5. The interim period: Toronto and NewYork
At the end of June 1968 I parted from my friends in Mississippi and on
July 1st started my new work in the Toronto General Hospital, the
University of Toronto main teaching center. The activity of the new
Division of Thoracic Surgery involved surgery of the lungs, trachea,
esophagus, thymus, diaphragm –all the chest contents,
excluding heart and major blood vessels. These confines of work were
very much to my liking. The service was temporarily situated in the
hospital’s oldest building. It was erected in 1913 and situated
at the corner of College Street and University Avenue. Four certified
surgeons formed the team. Chief of the division was Dr. F.G.
. Another member of the team was Dr. Norman C. Delarue, an
older generation thoracic surgeon, with extensive experience in
pulmonary surgery. The third surgeon was Robert (Rob) Henderson, who
concentrated his activity mostly around the esophagus – study of
esophageal physiology and disease, and surgery of the esophagus. I was
accepted as a senior fellow (the highest rank of training), although at
that time I had been already certified in thoracic surgery. In
addition, there were residents and interns on rotation.
My work included participation in operations, teaching students in
seminars and clinical discussions, clinical research, and consultations
in other Toronto hospitals, mainly the Princess Margaret Hospital. This
was a hospital for oncology from which I brought many patients to be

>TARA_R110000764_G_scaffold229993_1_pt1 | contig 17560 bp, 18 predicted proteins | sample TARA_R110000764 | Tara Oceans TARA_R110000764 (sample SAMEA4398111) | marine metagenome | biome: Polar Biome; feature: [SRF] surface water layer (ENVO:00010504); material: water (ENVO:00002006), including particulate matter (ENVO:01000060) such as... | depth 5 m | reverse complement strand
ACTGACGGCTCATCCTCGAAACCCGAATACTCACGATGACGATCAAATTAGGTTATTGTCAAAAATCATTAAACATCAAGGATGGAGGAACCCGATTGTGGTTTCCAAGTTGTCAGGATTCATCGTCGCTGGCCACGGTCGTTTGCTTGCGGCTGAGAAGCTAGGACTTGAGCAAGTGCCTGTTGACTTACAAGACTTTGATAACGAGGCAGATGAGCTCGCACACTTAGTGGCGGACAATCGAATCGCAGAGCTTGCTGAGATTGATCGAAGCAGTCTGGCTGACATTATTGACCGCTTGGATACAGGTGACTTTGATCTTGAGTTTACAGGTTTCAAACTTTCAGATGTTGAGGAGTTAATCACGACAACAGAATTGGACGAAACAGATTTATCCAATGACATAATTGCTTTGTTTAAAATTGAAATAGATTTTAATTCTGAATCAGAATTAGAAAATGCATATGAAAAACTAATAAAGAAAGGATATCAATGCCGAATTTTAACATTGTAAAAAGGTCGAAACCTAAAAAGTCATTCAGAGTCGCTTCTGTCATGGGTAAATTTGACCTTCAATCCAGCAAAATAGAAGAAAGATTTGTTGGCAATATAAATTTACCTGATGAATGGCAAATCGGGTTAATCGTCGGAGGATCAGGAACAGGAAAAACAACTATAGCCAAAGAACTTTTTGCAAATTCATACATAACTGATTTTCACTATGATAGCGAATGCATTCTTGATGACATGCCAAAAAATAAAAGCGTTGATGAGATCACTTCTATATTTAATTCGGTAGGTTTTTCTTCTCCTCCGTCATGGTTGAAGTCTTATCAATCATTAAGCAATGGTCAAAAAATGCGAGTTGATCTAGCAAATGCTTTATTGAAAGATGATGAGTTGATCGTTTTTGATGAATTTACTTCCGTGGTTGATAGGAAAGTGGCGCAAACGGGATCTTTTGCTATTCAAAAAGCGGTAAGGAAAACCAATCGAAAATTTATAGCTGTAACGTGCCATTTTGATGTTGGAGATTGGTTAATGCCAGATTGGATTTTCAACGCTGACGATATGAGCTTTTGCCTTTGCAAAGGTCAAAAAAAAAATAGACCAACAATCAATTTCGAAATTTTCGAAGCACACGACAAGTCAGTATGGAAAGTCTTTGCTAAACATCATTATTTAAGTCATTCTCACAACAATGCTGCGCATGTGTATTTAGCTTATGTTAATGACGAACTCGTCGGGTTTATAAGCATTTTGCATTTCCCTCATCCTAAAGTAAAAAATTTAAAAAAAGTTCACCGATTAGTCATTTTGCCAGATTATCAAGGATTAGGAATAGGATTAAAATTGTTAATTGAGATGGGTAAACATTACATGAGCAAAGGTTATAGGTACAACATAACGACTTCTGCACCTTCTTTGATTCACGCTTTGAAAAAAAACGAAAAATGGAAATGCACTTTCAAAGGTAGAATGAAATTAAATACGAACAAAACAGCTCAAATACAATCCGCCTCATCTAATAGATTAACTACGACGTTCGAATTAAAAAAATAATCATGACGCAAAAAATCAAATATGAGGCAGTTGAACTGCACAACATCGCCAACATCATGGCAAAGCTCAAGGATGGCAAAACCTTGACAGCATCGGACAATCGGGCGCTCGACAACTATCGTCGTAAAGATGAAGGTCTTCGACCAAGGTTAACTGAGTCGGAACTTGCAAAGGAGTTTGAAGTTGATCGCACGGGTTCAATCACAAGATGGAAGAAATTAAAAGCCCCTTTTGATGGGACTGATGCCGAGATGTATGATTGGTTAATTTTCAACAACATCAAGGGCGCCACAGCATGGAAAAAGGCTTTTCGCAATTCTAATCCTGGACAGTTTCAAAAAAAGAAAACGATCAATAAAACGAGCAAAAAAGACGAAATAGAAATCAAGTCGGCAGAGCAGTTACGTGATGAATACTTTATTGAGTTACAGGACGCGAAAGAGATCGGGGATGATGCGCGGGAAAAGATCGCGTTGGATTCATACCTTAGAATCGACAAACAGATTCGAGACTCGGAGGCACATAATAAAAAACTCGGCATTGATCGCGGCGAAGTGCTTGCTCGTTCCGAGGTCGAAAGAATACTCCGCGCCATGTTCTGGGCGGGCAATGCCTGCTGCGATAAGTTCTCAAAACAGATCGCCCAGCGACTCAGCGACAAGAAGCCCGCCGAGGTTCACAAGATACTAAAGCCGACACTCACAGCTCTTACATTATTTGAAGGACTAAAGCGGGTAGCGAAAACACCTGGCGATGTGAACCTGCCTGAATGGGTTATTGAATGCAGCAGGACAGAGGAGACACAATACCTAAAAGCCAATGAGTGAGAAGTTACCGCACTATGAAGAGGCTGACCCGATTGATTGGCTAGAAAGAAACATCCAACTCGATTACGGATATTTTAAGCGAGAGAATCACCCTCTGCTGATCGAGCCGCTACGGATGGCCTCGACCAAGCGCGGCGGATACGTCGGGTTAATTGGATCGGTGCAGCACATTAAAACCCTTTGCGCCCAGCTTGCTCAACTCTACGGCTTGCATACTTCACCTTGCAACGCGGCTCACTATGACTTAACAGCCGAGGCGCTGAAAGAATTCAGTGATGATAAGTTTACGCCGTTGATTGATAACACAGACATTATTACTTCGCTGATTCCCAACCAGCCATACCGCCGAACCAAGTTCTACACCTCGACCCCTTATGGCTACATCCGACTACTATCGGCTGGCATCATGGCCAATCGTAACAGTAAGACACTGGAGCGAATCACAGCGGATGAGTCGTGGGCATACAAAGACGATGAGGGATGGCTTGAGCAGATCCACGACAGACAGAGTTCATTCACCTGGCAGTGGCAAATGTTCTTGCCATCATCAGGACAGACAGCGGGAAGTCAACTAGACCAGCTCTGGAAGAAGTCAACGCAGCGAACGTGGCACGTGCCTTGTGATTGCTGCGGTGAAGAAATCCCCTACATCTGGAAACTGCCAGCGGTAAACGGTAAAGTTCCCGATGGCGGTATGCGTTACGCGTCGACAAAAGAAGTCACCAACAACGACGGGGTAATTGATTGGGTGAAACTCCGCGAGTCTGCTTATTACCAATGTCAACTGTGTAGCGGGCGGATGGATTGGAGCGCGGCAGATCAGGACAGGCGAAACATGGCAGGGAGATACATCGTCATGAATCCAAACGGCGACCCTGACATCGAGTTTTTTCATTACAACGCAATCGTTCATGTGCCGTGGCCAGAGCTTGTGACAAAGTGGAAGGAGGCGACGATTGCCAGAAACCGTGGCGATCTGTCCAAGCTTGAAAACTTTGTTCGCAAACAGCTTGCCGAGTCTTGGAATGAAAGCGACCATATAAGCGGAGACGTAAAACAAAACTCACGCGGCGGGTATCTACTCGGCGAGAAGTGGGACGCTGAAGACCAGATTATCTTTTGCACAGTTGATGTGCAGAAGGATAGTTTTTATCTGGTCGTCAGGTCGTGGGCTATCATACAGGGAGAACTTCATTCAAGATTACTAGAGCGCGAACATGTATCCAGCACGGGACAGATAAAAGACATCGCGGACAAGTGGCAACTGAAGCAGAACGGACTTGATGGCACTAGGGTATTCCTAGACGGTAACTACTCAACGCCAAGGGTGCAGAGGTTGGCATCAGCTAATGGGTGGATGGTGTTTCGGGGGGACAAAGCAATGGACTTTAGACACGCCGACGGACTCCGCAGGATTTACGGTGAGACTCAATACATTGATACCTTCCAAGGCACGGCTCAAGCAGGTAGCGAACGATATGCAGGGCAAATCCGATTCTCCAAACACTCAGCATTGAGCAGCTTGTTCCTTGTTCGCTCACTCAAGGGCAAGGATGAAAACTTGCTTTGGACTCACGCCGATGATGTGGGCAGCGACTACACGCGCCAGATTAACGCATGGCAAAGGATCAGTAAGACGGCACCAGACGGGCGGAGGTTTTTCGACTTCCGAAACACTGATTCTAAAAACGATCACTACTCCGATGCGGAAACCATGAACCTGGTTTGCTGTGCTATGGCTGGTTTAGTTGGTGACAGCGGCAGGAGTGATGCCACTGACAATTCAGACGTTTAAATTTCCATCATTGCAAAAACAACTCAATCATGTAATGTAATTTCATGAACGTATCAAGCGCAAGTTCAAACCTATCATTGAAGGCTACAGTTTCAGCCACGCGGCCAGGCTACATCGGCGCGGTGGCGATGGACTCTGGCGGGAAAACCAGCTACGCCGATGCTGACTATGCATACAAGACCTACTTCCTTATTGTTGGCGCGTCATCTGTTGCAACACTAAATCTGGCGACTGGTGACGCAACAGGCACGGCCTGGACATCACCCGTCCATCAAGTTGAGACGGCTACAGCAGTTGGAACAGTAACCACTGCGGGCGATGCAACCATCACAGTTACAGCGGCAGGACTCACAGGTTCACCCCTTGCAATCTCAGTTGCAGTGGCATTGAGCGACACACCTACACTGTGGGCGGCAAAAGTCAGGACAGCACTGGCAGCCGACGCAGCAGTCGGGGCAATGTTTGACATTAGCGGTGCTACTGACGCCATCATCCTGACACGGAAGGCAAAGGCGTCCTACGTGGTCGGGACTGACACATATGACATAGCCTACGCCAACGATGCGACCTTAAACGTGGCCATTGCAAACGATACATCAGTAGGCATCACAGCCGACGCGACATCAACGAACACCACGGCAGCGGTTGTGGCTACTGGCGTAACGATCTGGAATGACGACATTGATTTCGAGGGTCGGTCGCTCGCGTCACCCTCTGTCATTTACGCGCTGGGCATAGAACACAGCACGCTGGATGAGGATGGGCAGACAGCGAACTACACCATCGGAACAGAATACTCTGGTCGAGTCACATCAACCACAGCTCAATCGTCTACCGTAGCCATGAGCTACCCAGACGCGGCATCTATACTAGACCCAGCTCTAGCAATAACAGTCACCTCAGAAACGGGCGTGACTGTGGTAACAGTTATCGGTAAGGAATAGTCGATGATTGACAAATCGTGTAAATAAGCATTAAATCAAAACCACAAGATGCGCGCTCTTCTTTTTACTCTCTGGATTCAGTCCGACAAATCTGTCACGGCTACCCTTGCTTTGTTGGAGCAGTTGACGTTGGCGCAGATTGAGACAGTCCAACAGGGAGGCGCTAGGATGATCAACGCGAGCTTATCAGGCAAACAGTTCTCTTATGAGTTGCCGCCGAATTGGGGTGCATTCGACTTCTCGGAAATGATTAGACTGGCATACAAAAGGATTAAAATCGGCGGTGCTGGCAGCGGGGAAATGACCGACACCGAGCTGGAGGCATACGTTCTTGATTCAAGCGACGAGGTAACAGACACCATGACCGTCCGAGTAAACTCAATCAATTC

operated on our service. I shared a secretary with another physician,
and had an office of my own, with a telephone. The office was only 2x2
meters (7x7 feet), but the privacy was of inestimable value – I
never had such a luxury in New York or in Mississippi.
Dr. Pearson was among the world’s first surgeons to operate on
the trachea 11
(resections, plastic repairs) and by the time I
worked on his service, had already been widely recognized as one of the
leaders in this new and exciting field. My involvement in the clinical
workup of his patients and participation as an assistant in his
operations, provided me with much valued experience and enabled me to
learn a lot about the problems associated with surgery of the trachea.
In parallel, I studied records of all the patients with tumors of the
trachea treated in the hospital in the past and prepared an article on
this subject for publication (Fig. 31
Similarly, I prepared and wrote up neoplasms of the thymus 12
another group of interesting tumors – the bronchial carcinoid.
This material was presented at several congresses of the most
prestigious surgical societies and was published in leading medical
journals. Through Pearson I became acquainted with other pioneers of
tracheal surgery, among them Hermes Grillo from Boston and Mikhail
Perelman from Moscow. Griff Pearson was an excellent teacher and a
charming person. He treated members of his team as equals, and never
gave anyone the feeling of being his subordinate (Fig. 32
Fig. 31. The article on tumors of the trachea, with Pearson and others, Annals of Thoracic Surgery, 1974.
Every one of us, the senior staff members, as well as interns and
nurses, visited his home in Toronto and his farm in the country, a
2-hour drive from the city. He had a house there with a creek behind
it, widening to a fish pond, all surrounded by woods – part of
his farmstead, with cows and other animals. Canada is a big
country… (Figs. 33
I spent many weekends on that farm, befriended the Pearson family
– Griff’s wife and their three little children, swam in the
pond, skied and even tried to hunt – unsuccessfully. I spent
Christmas Eve of 1968 there, and in 1969 watched on the television the
first man landing on the moon. Griff Pearson and I remain lifelong